Straight Hair

If you have straight hair you probably live and breathe for dry shampoo! It’s usually soft, silky and stays pin-straight without holding any curls. You can often see an oily scalp with straight hair types. While every person’s hair is unique this type usually falls under these sub-categories:

  • 1A: has baby fine hair, doesn’t hold curls well and commonly oily or limp
  • 1B: has a very slight bend but no curl.
  • 1C: is the super thick, very slight wave in the underbrush, prone to little frizz and can hold styles well.

Wavy Hair

A happy medium between curls and straight hair but needs the right combination of products to behave. Type 2 is divided into:

  • 2A: is thin and wavy with an occasion bend. Think classic bed head.
  • 2B: has relaxed waves with a medium thickness.
  • 2C: has thicker waves and sporadic curls throughout. Is usually bigger and bouncy.

Curly Hair

If your hair dries with a defined curl or loop pattern, it’s likely Type 3. This hair type has definite curls that stay curly and higher density compared to wavy or straight hair. Curly hair can be divided into three sub-categories:

  • 3A: has loose curls, strands are larger in diameter with a mix of wavy pieces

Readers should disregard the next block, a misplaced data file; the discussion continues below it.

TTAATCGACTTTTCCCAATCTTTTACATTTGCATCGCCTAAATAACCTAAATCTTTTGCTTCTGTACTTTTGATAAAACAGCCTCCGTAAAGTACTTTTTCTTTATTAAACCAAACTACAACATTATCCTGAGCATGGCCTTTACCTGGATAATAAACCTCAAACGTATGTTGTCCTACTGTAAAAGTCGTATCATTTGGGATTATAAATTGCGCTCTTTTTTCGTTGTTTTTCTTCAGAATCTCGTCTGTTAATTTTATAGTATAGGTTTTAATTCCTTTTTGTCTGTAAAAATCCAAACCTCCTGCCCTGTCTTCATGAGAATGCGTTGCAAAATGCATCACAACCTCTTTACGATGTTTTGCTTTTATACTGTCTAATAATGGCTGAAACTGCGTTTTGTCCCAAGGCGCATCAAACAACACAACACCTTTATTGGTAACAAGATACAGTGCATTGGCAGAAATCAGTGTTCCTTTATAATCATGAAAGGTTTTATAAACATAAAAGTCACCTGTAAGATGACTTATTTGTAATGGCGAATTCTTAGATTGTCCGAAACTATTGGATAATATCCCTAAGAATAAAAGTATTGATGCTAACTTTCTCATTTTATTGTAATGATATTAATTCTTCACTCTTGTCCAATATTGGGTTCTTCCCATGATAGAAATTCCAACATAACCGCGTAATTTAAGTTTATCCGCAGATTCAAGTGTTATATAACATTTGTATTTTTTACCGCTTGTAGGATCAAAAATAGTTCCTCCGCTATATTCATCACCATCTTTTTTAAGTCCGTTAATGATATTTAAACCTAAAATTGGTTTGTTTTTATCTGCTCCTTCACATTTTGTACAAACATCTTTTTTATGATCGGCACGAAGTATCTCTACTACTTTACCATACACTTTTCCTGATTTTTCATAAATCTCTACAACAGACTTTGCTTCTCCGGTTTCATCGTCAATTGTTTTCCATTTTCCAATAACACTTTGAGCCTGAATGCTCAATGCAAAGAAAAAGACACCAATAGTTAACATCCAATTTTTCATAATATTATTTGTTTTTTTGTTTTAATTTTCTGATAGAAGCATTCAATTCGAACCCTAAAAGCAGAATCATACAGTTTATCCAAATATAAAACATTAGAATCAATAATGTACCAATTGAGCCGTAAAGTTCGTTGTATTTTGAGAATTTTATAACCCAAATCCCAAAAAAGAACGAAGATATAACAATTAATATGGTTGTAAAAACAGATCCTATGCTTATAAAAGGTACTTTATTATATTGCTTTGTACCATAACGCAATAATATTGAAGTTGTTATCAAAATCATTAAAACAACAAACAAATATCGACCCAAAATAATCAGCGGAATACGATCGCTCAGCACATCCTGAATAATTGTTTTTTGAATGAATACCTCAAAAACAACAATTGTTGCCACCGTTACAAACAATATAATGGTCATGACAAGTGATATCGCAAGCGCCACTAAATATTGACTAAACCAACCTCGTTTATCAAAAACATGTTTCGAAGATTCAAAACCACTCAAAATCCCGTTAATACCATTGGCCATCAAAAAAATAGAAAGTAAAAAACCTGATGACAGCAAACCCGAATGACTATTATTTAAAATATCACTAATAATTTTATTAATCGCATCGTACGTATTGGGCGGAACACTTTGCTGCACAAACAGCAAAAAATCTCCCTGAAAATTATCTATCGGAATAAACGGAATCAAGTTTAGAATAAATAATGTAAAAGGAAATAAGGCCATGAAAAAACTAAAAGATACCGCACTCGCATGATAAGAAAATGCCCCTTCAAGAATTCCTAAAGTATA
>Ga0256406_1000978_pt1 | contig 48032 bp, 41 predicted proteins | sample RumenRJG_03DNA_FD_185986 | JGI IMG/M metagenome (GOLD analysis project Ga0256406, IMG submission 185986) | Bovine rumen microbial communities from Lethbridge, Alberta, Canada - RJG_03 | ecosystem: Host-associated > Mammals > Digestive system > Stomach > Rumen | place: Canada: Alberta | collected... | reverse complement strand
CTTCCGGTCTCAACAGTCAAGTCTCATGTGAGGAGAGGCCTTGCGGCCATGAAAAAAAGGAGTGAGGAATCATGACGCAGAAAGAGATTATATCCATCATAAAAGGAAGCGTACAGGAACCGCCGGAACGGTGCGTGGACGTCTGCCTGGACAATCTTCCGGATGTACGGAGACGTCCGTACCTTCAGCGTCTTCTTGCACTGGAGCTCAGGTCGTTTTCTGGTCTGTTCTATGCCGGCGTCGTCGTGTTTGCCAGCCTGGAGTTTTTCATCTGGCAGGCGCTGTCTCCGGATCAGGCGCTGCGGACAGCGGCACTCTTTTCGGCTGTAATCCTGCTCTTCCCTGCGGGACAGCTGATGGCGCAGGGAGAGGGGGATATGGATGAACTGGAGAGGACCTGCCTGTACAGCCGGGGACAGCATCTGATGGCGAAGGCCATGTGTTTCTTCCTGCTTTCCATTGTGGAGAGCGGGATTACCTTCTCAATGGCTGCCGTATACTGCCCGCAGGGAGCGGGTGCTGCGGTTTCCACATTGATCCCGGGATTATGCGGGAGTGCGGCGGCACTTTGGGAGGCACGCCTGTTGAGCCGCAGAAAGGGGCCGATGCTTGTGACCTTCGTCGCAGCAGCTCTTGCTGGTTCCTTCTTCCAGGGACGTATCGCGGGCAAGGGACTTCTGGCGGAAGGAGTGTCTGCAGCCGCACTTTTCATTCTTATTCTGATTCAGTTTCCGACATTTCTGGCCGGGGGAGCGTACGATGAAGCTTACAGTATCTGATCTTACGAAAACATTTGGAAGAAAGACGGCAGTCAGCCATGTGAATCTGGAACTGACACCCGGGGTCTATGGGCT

• 3B: has curls that look like stretched-out spirals that cascade down toward the shoulders.
  • 3C: has thick tight curls most prone to frizz. Clearly defined their corkscrew coils that can range in size. 

Coily Hair

The kinkiest coarsest, and driest of all the hair types but it can be quite fragile and soft. It is easily prone to breakage and damage if not cared for properly. Coiley hair texture can have trouble getting moisture to the scalp and retaining shine. It also tends to shrink down easily. It’s divided into the following sub-categories

  • 4A: is soft and full of miniature curls.
  • 4B: has wiry Z-shaped kinks and S-shaped coils 
  • 4C: is extremely wiry with no distinct curl pattern. Usually difficult to detangle or get any definition.

After going through all of these you might find that you’re a mix of different types. Don’t worry about it, it’s extremely normal. Everybody’s hair is unique and can be tough to put into a box. But all these tests help you get a thorough understanding of your hair to make better decisions and make sure they look and feel their best. Now that you have all this information at your fingertips you can explore and experiment with the right kind of products and figure the best hair care routine for your locks.

What category do you fall under? Let us know in the comments below.